Thus, we were primarily using these sequences as academic examples of certain technical and tactical options, rather than as self defence or competition sequences per se.
The defence between 00.56 and 01.00 is a neo-Bartitsu improvisation combining a number of techniques (palm-heels, a trachea grab, low stamping kick etc.) to reinforce the theme of controlling the opponent’s balance and skeletal alignment.
Thanks to Bartitsu Society member Chris Amendola for editing the footage.
There is a tendency for those looking at Bartitsu to pay especial attention to the jiu-jitsu parts of it, and to discount the necessity of both boxing and savate skills. As Tony reminded us in a recent post to the mailing list, Barton-Wright’s lecture to the Japan Society raised this very point:
In order to ensure as far as it was possible immunity against injury in cowardly attacks or quarrels, they must understand boxing in order to thoroughly appreciate the danger and rapidity of a well-directed blow, and the particular parts of the body which were scientifically attacked. The same, of course, applied to the use of the foot or the stick.
Robert Downey, Jr., who is to star in an upcoming Sherlock Holmes feature film being directed by Guy Ritchie, was quoted in Premiere Magazine as saying:
“We’re both martial arts enthusiasts and historically, in the real origin stories of Sherlock Holmes, he’s kind of a bad-ass and a bare-knuckle boxer and studies the rare art of baritsu [fictional martial art created by Doyle for the final Holmes story, 1901’s The Adventure Of The Empty House]. If you look baritsu up, they can’t even really tell you what it is, so it gives us a lot of leeway.”
“Baritsu”, of course, was Sir Arthur Conan Doyle’s misspelling of Bartitsu. Since Mr. Downey is a Wing Chun kung fu enthusiast and director Ritchie is a brown belt in Brazilian jiujitsu, their cinematic version of Holmes’ martial art may well pack quite a punch …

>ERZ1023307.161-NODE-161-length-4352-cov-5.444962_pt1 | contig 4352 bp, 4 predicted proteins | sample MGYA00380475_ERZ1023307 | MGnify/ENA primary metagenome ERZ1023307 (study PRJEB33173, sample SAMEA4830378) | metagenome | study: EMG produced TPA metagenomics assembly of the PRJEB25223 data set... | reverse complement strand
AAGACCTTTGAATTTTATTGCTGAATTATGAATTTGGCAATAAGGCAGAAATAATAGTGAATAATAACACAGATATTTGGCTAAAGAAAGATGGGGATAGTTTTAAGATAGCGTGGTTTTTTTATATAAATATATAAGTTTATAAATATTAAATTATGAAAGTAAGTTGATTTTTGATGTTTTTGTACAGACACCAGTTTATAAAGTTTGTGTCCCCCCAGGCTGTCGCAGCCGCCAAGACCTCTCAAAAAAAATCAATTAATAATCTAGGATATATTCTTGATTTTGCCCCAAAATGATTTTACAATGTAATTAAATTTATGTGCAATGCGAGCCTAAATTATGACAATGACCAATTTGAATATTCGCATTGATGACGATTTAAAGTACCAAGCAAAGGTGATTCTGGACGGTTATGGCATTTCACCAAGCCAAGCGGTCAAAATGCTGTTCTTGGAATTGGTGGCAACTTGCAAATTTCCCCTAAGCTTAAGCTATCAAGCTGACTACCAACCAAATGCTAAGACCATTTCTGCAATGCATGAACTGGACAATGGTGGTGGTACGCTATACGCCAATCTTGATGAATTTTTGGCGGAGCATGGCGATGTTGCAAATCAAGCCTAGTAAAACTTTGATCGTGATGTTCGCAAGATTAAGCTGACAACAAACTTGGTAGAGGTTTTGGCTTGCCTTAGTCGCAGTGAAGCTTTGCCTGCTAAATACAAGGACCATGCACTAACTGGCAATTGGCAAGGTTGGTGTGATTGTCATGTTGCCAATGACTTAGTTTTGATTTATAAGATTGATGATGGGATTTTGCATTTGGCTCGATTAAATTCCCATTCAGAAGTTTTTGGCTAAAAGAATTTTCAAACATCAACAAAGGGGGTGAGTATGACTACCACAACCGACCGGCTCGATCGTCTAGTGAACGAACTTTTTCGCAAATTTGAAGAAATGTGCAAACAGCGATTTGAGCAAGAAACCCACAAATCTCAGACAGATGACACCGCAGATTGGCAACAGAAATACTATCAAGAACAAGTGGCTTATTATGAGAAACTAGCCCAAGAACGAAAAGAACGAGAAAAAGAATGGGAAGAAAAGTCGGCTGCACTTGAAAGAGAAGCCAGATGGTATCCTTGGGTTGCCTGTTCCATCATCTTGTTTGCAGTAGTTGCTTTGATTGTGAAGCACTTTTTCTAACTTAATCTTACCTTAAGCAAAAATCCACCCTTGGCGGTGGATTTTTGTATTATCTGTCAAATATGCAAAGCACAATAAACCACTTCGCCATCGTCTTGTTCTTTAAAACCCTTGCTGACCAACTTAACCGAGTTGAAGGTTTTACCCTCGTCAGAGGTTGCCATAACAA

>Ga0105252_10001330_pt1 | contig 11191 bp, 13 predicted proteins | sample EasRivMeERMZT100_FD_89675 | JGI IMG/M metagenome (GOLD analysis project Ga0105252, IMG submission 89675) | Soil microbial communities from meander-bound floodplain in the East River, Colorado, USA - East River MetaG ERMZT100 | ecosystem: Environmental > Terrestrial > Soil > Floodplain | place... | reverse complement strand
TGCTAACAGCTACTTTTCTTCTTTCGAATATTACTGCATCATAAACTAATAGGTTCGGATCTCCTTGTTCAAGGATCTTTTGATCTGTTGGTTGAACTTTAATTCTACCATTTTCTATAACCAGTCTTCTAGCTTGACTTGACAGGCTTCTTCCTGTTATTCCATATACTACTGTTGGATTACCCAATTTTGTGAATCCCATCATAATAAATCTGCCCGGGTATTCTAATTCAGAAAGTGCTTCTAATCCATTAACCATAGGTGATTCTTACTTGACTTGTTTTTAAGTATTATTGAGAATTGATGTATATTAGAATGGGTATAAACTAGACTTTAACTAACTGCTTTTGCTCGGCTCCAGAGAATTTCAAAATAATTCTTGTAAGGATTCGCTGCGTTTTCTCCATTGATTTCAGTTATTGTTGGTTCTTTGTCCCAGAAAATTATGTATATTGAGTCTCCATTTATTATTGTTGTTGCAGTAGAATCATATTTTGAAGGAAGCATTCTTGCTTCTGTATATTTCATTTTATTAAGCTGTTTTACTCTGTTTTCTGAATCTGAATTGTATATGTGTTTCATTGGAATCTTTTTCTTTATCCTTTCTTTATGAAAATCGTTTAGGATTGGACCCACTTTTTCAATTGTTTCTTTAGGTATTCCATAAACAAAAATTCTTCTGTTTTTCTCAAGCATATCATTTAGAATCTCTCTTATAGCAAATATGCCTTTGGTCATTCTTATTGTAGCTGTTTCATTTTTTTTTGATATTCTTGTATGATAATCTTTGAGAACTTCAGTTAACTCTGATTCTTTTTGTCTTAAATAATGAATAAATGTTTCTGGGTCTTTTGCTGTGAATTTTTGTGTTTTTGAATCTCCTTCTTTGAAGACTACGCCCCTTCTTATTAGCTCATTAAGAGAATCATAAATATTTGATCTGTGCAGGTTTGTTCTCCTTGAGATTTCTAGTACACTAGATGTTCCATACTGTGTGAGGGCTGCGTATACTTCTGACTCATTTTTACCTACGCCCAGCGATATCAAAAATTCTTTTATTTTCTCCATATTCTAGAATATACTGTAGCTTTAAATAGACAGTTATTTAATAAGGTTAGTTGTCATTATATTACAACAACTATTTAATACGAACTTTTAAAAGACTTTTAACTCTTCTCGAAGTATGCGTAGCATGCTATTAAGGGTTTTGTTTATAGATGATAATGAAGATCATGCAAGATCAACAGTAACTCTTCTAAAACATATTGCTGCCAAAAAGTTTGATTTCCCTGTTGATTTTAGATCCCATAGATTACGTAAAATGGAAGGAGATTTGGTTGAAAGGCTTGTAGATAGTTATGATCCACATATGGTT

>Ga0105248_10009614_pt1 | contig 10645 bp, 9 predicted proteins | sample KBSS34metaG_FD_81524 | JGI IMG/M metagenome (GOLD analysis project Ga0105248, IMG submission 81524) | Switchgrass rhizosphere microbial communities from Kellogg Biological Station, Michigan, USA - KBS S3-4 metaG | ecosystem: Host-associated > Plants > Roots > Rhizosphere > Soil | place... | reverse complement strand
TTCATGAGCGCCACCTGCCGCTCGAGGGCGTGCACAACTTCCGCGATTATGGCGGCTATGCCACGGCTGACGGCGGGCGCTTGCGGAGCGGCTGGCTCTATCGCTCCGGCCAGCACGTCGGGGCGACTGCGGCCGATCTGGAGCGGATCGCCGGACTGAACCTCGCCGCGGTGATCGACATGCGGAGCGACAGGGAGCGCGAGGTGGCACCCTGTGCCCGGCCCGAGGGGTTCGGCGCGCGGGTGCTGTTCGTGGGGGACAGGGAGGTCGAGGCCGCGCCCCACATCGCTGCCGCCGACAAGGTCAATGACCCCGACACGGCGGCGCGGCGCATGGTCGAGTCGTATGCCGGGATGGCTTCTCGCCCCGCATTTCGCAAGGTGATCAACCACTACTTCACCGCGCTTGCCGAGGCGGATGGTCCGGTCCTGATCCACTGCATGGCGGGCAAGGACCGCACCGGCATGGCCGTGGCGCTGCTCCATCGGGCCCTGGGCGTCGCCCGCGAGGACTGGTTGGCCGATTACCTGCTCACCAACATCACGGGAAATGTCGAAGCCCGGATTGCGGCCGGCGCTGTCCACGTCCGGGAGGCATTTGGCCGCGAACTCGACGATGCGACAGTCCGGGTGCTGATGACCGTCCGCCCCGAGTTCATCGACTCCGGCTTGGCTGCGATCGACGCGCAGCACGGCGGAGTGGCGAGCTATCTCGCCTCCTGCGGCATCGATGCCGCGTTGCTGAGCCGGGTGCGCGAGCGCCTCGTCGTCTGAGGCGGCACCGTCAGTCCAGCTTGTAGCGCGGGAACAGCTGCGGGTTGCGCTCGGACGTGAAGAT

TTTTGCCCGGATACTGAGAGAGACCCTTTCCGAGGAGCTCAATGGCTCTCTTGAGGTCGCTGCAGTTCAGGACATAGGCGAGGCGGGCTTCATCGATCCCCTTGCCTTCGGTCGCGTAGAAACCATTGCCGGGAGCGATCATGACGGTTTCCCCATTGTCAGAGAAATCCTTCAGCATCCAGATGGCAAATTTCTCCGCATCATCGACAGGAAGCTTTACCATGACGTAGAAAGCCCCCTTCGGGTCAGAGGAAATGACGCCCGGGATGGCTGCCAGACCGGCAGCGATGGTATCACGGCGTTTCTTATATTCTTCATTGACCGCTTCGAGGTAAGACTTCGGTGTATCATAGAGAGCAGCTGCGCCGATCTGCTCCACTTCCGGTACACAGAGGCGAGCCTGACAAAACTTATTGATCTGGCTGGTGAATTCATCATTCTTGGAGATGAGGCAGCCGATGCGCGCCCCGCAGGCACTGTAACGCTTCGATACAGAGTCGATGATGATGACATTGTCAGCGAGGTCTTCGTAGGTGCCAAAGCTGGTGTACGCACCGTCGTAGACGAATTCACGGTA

The Gothenburg Historical Fencing Society is hosting it’s 3rd annual Swordfish event, bringing together instructors in Western Martial Arts from across Europe. For the first time this will include a Bartitsu class taught by me, James Marwood. As far as I know this is also the first time Bartitsu will have been taught in Sweden. The previous events hosted by the GHFS have been very well received and I am looking forward to training with these guys.
E.W. Barton-Wright, the founder of Bartitsu, died in 1951 at the age of ninety and was buried in what the late martial arts historian Richard Bowen described as a “pauper’s grave”, an unmarked, communal plot.
In 2007 Bartitsu Society member Phil Giles located Barton-Wright’s final resting place. The site of the grave is in Kingston Cemetery in Surrey, about ten miles from central London.
Proceeds from sales of Bartitsu Society books and other media have been dedicated to erecting a permanent grave marker at the site. A temporary marker is currently in place, as seen here:
The Royal Borough of Kingston has been informed of Barton-Wright’s unique position as a martial arts pioneer and plan to include his gravesite as part of a historical heritage trail which is due to be established in Kingston within the next two years.
Last summer I taught at an ‘experience day’ held by The Grange, near Birmingham in the UK. They videoed the event and put up a short clip on youtube.
Whilst this was just a taster day for those new to martial arts and bartitsu in particular, as well as being somewhat tongue-in-cheek it does show some basic elements of Bartitsu and it’s contemporary antagonistic arts.
By contrast here is a link to Craig Gemeiner’s excellent Vigny La Canne video, also on youtube.